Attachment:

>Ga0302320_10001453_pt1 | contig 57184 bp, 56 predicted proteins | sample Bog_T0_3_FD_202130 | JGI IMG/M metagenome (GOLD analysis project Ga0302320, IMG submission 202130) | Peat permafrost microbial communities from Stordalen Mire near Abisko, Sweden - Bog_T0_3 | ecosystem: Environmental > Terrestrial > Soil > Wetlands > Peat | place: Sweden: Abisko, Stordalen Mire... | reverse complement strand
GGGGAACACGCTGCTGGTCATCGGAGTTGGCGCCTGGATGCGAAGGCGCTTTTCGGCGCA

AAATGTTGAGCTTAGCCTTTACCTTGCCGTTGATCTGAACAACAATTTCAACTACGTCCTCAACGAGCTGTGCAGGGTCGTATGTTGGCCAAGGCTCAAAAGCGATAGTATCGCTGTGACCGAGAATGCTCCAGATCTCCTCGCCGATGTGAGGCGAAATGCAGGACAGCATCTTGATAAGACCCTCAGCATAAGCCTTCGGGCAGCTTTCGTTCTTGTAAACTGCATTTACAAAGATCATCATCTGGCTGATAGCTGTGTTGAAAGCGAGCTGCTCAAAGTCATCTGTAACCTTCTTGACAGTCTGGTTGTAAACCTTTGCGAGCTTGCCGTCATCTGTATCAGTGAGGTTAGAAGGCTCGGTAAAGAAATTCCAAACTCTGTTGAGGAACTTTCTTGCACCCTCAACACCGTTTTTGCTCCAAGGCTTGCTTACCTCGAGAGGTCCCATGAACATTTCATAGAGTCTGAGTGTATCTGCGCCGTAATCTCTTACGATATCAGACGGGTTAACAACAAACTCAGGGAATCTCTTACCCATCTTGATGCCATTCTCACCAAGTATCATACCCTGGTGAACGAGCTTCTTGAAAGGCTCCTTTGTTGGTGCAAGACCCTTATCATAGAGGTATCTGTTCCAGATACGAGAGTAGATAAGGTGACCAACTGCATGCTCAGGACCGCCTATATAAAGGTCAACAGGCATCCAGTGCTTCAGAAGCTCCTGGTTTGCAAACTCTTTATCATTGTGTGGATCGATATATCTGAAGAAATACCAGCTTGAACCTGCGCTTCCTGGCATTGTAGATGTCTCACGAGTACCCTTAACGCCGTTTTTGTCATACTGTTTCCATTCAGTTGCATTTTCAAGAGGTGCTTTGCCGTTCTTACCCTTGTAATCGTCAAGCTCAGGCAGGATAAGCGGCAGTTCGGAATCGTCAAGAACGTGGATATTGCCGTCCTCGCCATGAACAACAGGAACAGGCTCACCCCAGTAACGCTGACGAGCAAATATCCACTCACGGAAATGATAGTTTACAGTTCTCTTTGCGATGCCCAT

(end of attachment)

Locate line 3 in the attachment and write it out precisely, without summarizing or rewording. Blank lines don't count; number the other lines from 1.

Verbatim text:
AAATGTTGAGCTTAGCCTTTACCTTGCCGTTGATCTGAACAACAATTTCAACTACGTCCTCAACGAGCTGTGCAGGGTCGTATGTTGGCCAAGGCTCAAAAGCGATAGTATCGCTGTGACCGAGAATGCTCCAGATCTCCTCGCCGATGTGAGGCGAAATGCAGGACAGCATCTTGATAAGACCCTCAGCATAAGCCTTCGGGCAGCTTTCGTTCTTGTAAACTGCATTTACAAAGATCATCATCTGGCTGATAGCTGTGTTGAAAGCGAGCTGCTCAAAGTCATCTGTAACCTTCTTGACAGTCTGGTTGTAAACCTTTGCGAGCTTGCCGTCATCTGTATCAGTGAGGTTAGAAGGCTCGGTAAAGAAATTCCAAACTCTGTTGAGGAACTTTCTTGCACCCTCAACACCGTTTTTGCTCCAAGGCTTGCTTACCTCGAGAGGTCCCATGAACATTTCATAGAGTCTGAGTGTATCTGCGCCGTAATCTCTTACGATATCAGACGGGTTAACAACAAACTCAGGGAATCTCTTACCCATCTTGATGCCATTCTCACCAAGTATCATACCCTGGTGAACGAGCTTCTTGAAAGGCTCCTTTGTTGGTGCAAGACCCTTATCATAGAGGTATCTGTTCCAGATACGAGAGTAGATAAGGTGACCAACTGCATGCTCAGGACCGCCTATATAAAGGTCAACAGGCATCCAGTGCTTCAGAAGCTCCTGGTTTGCAAACTCTTTATCATTGTGTGGATCGATATATCTGAAGAAATACCAGCTTGAACCTGCGCTTCCTGGCATTGTAGATGTCTCACGAGTACCCTTAACGCCGTTTTTGTCATACTGTTTCCATTCAGTTGCATTTTCAAGAGGTGCTTTGCCGTTCTTACCCTTGTAATCGTCAAGCTCAGGCAGGATAAGCGGCAGTTCGGAATCGTCAAGAACGTGGATATTGCCGTCCTCGCCATGAACAACAGGAACAGGCTCACCCCAGTAACGCTGACGAGCAAATATCCACTCACGGAAATGATAGTTTACAGTTCTCTTTGCGATGCCCAT